What Stanley Taught Me


I apologize to those who follow my blog and received this yesterday late morning in your inbox. I originally mistakenly scheduled this post for yesterday instead of today.  Sorry!

Years ago there was a popular author that was widely read among Christian women who promoted the idea of large families. Her premise was that birth control was often used for selfish reasons to limit family size for personal and financial gain. However, she also agreed with scripture that children are a gift and reward from God to be welcomed and enjoyed (Ps 173:3).

While I enjoyed and benefitted from reading her book, there were several problems:

  • What about women who desperately desired children but were unable to have them? Was their infertility an indication that God didn’t love and want to “reward” them? 
  • Is limiting family size categorically and automatically due to greed and worldliness? What about other legitimate reasons for not having as many children as biology would allow?
  • Were women with large families “better” or “more godly” than those with fewer children?
  • How many children were “enough?” 4? 7? 12? 15?

We Christians veer from grace when we project personal decisions and convictions onto others, and then judge them when they don’t adopt our passions. When the Bible is clear we can be (i.e. adultery is always wrong for anyone at anytime for any reason). But when scripture is unclear we must resist the temptation to enslave others to our definitions or application. Children are a gift from God to be welcomed and enjoyed. Yet God didn’t define for us what this looks like from family to family so we can’t either.

Family size is just one of the ways we can apply truth dangerously. The simple fact is this: how many children a couple has is up to them alone, and having lots of kids can be just as selfishly motivated as having only one. God is most concerned about the motivation of our hearts in every matter.

My young friends and I didn’t like Stanley. (You can read about him in yesterday’s post below.) He was awkward and goofy. We wished he would just stay off the Merry-Go-Round rather than stay on briefly and then make us stop our fun to let him off before it spun too fast. But what if he wasn’t a scaredy cat as we supposed? Maybe he really would have thrown up if he hadn’t gotten off because he wanted to feel included but could only take so much. Perhaps there was absolutely nothing wrong with him…but there was definitely something wrong with us.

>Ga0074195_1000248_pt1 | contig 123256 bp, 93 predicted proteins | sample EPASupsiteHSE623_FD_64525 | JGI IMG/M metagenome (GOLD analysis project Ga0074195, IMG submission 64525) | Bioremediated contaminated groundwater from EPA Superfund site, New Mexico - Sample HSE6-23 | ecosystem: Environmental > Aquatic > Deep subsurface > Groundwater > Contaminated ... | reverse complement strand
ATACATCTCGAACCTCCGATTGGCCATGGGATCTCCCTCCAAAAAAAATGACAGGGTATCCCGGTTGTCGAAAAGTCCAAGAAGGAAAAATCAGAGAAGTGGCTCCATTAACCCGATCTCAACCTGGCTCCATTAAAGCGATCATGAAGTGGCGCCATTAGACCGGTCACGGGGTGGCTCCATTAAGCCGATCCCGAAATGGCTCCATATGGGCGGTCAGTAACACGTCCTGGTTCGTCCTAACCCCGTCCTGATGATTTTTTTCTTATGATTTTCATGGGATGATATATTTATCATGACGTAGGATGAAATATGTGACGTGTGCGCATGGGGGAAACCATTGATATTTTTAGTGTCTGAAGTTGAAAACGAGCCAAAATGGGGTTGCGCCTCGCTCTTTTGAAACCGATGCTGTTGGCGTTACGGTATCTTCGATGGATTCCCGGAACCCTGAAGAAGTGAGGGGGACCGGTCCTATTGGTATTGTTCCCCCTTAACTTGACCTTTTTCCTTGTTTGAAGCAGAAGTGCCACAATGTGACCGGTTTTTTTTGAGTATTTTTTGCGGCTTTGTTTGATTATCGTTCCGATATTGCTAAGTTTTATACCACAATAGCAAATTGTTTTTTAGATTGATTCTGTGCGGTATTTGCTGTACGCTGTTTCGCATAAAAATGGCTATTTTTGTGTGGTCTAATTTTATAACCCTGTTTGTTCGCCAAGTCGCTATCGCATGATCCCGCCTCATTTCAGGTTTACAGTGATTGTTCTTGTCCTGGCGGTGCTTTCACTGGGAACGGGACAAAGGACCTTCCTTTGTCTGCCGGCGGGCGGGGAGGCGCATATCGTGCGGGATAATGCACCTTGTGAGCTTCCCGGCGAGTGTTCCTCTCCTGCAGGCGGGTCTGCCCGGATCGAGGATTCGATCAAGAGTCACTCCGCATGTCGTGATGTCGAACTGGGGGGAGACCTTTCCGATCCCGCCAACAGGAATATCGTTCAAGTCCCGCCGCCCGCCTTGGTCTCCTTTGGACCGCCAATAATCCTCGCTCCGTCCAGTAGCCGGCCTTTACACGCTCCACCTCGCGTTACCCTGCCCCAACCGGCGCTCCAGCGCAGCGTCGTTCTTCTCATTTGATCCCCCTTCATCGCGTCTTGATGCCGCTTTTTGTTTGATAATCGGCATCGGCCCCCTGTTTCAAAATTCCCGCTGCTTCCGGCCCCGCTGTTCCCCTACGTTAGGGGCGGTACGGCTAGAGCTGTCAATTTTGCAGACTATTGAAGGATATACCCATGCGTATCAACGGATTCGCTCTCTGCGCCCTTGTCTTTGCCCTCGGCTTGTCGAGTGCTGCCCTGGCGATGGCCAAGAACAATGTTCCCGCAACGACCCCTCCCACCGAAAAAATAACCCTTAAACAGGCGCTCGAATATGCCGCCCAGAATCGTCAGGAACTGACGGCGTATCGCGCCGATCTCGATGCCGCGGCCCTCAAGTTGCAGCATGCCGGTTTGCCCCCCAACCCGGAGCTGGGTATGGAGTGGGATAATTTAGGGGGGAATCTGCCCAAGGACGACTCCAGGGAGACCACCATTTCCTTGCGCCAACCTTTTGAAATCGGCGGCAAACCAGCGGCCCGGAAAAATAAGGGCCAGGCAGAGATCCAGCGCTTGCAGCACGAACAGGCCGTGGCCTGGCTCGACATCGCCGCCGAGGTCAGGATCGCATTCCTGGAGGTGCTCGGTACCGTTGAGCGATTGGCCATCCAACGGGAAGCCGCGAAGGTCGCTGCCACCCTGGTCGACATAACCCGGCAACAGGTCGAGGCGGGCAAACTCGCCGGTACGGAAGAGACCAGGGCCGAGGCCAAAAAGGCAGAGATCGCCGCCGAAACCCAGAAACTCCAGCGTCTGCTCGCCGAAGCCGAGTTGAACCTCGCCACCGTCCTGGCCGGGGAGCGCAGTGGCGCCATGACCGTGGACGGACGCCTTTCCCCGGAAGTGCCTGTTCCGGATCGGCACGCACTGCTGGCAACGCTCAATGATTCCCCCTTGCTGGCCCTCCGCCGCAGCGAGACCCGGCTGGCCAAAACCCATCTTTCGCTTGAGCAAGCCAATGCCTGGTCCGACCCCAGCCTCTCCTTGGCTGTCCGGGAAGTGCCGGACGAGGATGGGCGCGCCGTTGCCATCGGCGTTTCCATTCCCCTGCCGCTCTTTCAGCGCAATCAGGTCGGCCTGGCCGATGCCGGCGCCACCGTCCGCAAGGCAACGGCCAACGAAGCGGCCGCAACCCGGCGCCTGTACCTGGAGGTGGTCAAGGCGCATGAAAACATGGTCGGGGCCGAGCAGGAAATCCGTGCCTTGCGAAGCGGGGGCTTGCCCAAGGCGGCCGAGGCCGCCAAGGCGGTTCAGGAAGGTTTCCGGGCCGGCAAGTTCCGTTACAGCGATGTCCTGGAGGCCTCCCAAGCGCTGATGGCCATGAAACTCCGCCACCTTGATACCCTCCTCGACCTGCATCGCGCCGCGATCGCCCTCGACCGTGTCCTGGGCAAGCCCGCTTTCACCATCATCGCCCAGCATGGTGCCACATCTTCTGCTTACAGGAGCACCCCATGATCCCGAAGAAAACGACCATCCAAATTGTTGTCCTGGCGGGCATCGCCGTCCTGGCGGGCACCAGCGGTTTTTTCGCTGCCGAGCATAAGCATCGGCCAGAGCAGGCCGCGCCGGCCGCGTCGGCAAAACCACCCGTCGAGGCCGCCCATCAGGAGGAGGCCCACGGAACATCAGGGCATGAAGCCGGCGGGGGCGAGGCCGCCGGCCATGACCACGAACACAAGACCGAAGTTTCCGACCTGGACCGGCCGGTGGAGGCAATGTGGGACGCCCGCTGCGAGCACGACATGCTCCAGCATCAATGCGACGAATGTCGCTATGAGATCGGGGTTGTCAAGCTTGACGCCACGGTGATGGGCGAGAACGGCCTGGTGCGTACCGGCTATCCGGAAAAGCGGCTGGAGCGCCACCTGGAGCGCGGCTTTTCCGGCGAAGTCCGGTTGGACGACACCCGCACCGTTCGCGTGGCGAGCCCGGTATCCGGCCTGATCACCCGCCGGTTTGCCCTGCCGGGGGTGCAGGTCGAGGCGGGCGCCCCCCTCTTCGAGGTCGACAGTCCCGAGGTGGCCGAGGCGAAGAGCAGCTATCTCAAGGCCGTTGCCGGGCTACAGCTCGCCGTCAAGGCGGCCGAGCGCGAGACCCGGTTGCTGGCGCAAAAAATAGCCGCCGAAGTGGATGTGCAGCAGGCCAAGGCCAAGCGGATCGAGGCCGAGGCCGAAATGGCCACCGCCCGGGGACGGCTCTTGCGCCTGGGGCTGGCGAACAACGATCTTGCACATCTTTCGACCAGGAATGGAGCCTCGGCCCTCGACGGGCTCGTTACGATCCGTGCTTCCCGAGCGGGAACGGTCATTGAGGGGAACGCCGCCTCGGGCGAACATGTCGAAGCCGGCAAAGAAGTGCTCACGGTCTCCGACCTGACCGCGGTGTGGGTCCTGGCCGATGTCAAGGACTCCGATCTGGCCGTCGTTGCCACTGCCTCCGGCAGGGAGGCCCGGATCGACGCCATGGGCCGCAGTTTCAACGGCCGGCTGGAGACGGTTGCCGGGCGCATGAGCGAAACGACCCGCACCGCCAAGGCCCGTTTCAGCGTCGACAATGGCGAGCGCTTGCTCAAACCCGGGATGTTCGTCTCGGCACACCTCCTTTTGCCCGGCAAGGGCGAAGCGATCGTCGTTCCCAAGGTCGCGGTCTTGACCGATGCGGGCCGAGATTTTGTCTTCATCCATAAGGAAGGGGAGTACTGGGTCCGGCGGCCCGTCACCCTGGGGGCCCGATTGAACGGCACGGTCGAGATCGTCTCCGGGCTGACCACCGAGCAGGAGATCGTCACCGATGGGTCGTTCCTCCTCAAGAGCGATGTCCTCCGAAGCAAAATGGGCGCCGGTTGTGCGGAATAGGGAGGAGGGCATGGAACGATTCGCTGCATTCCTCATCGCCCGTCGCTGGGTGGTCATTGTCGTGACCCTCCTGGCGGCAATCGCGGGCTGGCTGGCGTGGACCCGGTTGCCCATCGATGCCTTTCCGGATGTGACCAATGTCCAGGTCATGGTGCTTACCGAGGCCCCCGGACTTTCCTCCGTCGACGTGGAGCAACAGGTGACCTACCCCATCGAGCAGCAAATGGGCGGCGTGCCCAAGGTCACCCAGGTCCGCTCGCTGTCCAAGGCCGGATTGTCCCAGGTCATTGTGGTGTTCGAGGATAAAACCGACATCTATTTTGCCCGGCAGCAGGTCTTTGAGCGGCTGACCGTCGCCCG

When the boundary lines in someone’s life are tighter than ours, self-righteousness can rear its ugly head. The self-righteous Christian thinks he or she is the standard by which others should live. When friends have to get off the Merry-Go-Round before we do, it’s tempting to roll our eyes and think they’re lazy or are wimping out.

After all, a large capacity to get things done isn’t always related to character.

Are you someone who finds it easier than some to “get the job done?” Are you tempted at times to look at others who lack your capacity and surmise that they’re lacking? Lazy? Prioritizing wrongly? Are you unknowingly giving into self-righteous eye rolling when you end up having to take up the slack of those that can’t seem to keep up?

Remember those boundary lines. While others may lack your capacity, organizational skills or energy level don’t assume they are sinning in the process.  If they are, God will show them with or without your gracious help. But perhaps they are functioning exactly as they should be in this season.

I’ve come to think that Stanley got off the Merry-Go-Round because it was the right thing to do. As a kid I judged him for not being able to endure a silly playground activity. I imagine it was hard for him to feel so different and alone. Hey, maybe he needed some toughening up; I don’t know. What I do know is that I was one of the kids who didn’t like him because he wasn’t like me.

Adult self-righteousness can hurt, too. Like me, have you been the object of the judgements of others for not having the same values or preferences they hold dear? And, like me, have you also done the judging when your own values and preferences haven’t been embraced?

Being the one who has been hurt by others can help us to resist tempting people to feel the same.

Stanley has no idea how much he taught me.

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